prince go to his hermitage."

So she went slowly and happily and lovingly. And
Cloud-chariot hastened to the hermitage. There he greeted
Friend-wealth and heard his message, and told him about his own
birth and former life. Then Friend-wealth was delighted and told
Cloud-chariot's parents who were also delighted. Then he went
home and made his own parents happy with the news.

That very day he invited Cloud-chariot to his home. And they
made a great feast as was proper, and married the fairy prince and
Sandal on the spot. Then Cloud-chariot was completely happy and
spent some time there with his bride Sandal.

One day he took a walk for pleasure about the hills with
Friend-wealth, and came to the seashore. There he saw great heaps
of bones, and he asked Friend-wealth: "What creatures did these
heaps of bones belong to?" His brother-in-law Friend-wealth said
to the merciful prince: "Listen, my friend. I will tell you the story

Long ago Kadru, the mother of the serpents, made a wager with
her rival Vinata, the mother of the great bird Garuda. She won the
wager and enslaved her rival. Now Garuda's anger continued even
after he had freed his mother from slavery. He kept going into the
underworld where Kadru's offspring, the serpents, live, to eat
them. Some he killed, others he crushed.

Then Vasuki, king of the serpents, feared that in time all would be
lost if the serpents were all to be slain thus. So he made an
agreement with Garuda. He said: "O king of birds, I will send one
serpent every day to the shore of the southern sea for you to eat.
But you are never to enter the underworld again. What advantage
would it be to you if all the serpents were slain at once?" And
Garuda agreed, with an eye to his own advantage.

Since that time Garuda every day eats the snake sent by Vasuki
here on the seashore. And these heaps of bones from the serpents
that have been eaten, have in time formed a regular mountain.

When Cloud-chariot heard this story from the lips of
Friend-wealth, he was deeply grieved and said: "My friend,
wretched indeed is that king Vasuki who deliberately sacrifices his
own subjects to their enemy. He is a coward. He has a thousand
heads, yet could not find a single mouth to say: O Garuda, eat me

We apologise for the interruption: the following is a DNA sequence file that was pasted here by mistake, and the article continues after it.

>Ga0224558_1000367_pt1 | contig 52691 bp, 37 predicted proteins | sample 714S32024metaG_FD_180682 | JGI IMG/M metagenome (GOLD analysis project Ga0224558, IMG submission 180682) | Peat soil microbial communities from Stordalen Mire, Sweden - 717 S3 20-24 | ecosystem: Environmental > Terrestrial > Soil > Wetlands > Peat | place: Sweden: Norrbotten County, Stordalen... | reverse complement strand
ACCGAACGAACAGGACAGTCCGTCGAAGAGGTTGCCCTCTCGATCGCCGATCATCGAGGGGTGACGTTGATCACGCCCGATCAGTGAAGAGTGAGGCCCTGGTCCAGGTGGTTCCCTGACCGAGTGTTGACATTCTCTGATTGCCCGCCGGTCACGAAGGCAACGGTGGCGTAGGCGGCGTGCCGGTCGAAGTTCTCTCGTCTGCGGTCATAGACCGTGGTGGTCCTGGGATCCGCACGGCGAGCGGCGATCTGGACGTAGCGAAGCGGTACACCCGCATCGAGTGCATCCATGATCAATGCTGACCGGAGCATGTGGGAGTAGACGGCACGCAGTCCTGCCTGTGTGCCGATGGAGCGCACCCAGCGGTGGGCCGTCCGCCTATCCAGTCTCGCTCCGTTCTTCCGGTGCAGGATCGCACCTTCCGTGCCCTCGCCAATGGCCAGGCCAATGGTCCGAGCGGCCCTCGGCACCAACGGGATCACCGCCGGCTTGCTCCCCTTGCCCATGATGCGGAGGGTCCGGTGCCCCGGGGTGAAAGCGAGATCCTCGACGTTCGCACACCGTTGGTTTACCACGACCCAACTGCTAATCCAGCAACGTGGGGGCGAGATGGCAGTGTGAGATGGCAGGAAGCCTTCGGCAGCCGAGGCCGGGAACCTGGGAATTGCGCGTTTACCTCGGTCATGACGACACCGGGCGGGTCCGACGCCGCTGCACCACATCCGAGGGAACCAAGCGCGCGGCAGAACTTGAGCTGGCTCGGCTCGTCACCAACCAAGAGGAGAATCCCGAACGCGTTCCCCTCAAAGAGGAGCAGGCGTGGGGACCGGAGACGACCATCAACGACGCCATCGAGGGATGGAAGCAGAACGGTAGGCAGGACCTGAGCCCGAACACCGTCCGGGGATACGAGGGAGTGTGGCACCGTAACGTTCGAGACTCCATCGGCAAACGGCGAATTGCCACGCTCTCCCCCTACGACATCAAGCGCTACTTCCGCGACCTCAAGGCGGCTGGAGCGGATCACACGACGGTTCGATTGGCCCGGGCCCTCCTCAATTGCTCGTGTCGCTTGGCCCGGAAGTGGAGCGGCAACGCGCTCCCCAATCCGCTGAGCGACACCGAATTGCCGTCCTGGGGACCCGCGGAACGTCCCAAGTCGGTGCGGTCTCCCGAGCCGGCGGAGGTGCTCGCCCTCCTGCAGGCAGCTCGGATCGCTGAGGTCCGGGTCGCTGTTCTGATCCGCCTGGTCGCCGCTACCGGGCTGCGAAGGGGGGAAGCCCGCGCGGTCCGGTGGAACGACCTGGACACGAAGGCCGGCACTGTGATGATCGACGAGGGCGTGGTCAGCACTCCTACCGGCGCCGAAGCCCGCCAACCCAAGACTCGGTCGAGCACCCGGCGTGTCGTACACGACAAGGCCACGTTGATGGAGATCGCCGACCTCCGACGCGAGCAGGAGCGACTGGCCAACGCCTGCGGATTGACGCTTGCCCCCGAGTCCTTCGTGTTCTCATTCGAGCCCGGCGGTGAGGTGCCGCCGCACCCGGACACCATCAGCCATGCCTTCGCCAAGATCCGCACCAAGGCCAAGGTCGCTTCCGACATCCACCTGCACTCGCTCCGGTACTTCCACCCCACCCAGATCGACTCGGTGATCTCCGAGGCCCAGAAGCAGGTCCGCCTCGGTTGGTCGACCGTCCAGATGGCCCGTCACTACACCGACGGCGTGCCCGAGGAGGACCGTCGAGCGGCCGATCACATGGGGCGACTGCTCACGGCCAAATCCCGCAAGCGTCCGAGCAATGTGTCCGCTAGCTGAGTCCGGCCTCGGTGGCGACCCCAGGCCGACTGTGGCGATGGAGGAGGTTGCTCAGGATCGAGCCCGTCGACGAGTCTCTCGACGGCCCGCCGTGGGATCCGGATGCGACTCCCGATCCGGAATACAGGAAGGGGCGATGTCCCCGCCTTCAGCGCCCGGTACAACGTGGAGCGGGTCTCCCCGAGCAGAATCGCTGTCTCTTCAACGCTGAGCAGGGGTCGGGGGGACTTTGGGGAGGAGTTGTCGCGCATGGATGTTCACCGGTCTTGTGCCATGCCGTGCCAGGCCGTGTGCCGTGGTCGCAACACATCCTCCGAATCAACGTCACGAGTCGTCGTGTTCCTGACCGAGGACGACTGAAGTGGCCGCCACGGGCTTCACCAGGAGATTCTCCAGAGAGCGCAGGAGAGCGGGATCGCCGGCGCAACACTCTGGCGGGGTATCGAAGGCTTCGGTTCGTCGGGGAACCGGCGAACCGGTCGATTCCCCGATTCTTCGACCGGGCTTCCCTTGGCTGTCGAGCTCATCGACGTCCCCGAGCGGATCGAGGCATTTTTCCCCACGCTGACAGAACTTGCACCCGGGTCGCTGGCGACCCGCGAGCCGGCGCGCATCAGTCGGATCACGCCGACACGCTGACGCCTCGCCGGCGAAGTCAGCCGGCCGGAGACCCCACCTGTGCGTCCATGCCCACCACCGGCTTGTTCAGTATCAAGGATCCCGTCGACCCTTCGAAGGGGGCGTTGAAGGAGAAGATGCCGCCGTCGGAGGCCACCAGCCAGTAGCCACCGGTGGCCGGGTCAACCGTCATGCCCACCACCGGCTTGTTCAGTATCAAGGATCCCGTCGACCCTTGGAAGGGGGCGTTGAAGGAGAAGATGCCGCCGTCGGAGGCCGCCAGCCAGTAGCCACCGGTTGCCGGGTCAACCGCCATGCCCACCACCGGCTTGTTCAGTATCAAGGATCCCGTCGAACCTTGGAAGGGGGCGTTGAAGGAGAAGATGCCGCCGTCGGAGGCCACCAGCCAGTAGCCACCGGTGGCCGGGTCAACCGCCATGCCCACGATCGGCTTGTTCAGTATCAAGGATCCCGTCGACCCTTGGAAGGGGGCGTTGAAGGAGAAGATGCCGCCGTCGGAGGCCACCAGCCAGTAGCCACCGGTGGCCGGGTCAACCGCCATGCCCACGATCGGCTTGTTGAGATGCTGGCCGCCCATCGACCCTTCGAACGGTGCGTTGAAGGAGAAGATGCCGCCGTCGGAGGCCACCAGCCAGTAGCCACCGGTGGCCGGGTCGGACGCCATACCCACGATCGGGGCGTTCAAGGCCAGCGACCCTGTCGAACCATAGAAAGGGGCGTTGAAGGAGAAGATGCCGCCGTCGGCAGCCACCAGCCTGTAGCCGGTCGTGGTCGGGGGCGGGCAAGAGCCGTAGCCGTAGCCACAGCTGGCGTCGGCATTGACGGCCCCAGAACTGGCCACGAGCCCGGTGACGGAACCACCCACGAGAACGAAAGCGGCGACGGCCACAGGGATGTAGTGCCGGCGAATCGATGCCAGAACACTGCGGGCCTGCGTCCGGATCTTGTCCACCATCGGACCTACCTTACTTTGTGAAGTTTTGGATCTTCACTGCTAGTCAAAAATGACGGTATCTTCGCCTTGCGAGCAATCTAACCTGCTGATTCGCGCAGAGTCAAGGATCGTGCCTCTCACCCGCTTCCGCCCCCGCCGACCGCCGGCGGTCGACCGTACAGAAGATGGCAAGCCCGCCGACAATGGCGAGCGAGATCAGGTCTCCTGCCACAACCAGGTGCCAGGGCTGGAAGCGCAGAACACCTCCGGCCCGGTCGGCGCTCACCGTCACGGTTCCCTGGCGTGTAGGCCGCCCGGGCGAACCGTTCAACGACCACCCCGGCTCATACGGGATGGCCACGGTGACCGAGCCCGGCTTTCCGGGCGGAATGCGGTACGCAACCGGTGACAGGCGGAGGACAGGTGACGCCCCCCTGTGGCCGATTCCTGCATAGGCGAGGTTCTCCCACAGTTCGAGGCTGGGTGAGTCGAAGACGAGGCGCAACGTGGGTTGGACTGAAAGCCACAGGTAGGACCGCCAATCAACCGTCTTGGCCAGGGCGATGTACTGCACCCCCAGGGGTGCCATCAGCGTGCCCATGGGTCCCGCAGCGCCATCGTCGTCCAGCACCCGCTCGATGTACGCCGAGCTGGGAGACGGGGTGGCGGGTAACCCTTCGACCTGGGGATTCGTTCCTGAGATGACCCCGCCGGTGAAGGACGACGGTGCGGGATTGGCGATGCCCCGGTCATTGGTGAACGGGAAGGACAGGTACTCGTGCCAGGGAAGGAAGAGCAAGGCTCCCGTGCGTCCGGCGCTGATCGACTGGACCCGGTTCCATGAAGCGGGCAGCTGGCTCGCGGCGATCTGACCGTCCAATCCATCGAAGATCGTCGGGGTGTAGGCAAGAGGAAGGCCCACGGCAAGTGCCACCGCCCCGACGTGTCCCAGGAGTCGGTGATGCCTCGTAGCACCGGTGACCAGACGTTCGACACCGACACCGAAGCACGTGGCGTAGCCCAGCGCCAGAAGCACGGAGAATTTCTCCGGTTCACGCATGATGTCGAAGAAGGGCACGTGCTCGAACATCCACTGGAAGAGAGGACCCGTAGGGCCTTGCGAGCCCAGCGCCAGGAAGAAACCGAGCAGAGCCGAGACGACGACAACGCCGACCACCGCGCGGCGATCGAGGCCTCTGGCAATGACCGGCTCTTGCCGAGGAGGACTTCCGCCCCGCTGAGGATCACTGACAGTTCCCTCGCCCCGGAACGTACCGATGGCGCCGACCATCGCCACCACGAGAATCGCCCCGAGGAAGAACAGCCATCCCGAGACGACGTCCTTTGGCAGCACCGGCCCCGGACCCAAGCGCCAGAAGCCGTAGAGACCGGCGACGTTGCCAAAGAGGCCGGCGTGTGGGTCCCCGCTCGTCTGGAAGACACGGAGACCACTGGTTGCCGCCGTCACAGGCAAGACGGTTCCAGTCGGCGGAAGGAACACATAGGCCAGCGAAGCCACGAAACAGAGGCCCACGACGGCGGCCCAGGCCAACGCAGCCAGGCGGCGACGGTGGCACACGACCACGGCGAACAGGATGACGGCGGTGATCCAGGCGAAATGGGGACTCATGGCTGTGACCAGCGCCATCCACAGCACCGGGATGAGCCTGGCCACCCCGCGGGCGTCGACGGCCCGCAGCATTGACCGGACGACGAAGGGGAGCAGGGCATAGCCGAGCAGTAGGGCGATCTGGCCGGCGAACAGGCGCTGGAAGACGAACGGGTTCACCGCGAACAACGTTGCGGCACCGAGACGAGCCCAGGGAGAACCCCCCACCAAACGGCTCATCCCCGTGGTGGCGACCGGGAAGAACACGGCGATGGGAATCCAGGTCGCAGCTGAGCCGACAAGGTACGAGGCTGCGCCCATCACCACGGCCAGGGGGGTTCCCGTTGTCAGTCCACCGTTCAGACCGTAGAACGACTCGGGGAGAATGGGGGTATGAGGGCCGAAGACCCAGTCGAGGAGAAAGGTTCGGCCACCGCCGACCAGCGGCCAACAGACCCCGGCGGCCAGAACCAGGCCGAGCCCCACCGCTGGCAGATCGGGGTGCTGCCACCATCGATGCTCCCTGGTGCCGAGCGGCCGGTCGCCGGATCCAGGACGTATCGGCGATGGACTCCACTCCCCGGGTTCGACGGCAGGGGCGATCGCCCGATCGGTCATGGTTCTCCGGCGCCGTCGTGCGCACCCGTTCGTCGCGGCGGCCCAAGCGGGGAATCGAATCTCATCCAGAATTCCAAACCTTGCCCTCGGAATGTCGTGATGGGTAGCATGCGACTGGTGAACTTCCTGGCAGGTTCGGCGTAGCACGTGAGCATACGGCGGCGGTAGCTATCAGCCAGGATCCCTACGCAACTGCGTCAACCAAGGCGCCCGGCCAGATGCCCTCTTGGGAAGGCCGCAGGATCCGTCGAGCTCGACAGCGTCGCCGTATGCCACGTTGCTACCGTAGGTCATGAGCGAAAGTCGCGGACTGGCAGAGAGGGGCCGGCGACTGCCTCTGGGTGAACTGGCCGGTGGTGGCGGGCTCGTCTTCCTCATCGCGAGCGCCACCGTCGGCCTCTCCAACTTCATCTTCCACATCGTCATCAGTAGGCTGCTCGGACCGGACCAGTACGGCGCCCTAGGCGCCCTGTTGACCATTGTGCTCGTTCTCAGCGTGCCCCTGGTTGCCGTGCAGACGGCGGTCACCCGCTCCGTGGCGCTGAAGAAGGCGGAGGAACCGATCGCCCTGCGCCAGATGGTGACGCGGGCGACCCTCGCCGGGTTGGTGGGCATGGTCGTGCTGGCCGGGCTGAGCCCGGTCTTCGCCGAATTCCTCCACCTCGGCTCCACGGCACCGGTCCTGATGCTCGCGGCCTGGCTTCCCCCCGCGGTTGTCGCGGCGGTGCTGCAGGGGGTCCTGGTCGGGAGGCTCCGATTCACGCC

first.' How could he be so mean as to beg Garuda to destroy his
own race? Or how can Garuda, the heavenly bird, do such a crime?
Oh, insolent madness!"

So the noble Cloud-chariot made up his mind that he would use his
poor body that day to save the life of one serpent at least. At that
moment a door-keeper, sent by Friend-wealth's father, came to
summon them home. And Cloud-Chariot said: "Do you go first. I
will follow." So he dismissed Friend-wealth, and remained there

As he walked about waiting for the thing he hoped for, he heard a
pitiful sound of weeping at a distance. He went a little way and
saw near a lofty rock a sorrowful, handsome youth. He was at that
moment abandoned by a creature that seemed to be a policeman,
and was gently persuading his old, weeping mother to return. And
Cloud-chariot wished to know who it might be. So he hid himself
and listened, his heart melting with pity.

The old mother was bowed down by anguish, and started to lament
over the youth. "Oh, Shell-crest! Oh, my virtuous son, whom I
fondled, not counting the labour and the pain! Oh, my son, my only
son! Where shall I see you again? Oh, my darling! When your
bright face is gone, your old father will fall into black despair.
How can he live then? Your tender form is hurt by the rays of the
sun. How can it bear the pangs of being eaten by Garuda? Oh, my
unhappy fate! Why did the Creator and the serpent-king choose my
only son from the broad serpent-world, and seize upon him?"

And as she lamented, the youth, her son, said: "Mother, I am
unhappy enough. Why torture me yet more? Return home. For the
last time I bow before you. It is time for Garuda to come."

And the mother cried: "Alas, alas for me! Who will save my son?"
And she gazed about wildly and wept aloud.

All this Cloud-chariot, the future Buddha, saw and heard. And
with deep pity he thought: "Alas! This is a serpent named
Shell-crest, sent here by Vasuki for Garuda to eat. And this is his
mother, following him out of her great love. He is her only son,
and she is mourning in pain and bitter anguish. I should forever
curse my useless life if I did not save one in such agony at the cost
of a body which must perish anyway some day."

So Cloud-chariot joyfully approached and said to the old mother:
"Serpent-mother, I will save your son. Do not weep."

But the old mother thought that this was Garuda, and she
screamed: "O Garuda, eat me! Eat me!"

Then Shell-crest said: "Mother, this is not Garuda. Do not be
alarmed. What a difference between one who soothes our feelings
like the moon, and the fearful Garuda."

And Cloud-chariot said: "Mother, I am a fairy, come to save your
son. I will put on his garment and offer my own body to the hungry
bird. Do you take your son and go home."

But the old mother said: "No, no. You are more than a son to me.
To think that such as you should feel pity for such as we!"

And Cloud-chariot answered: "Mother, I beg you not to disappoint
me." But when he insisted, Shell-crest said: "Noble being, you
have certainly shown compassion, but I do not wish to save my
body at the expense of yours. Who would save a common stone at
the cost of a pearl? The world is full of creatures like me, who are
merciful only to themselves. But creatures like you, who are
merciful to all the world, are very rare. Oh, pious being, I could
not stain the pure family of Shell-guard, as the dark spot stains the
disk on the moon."

Then Shell-crest said to his mother: "Mother, return from this
desolate place. Do you not see the rock of sacrifice wet with the
blood of serpents, the terrible plaything of Death? I will go for a
moment to the shore and worship the god Shiva there. And I will
return quickly before Garuda comes."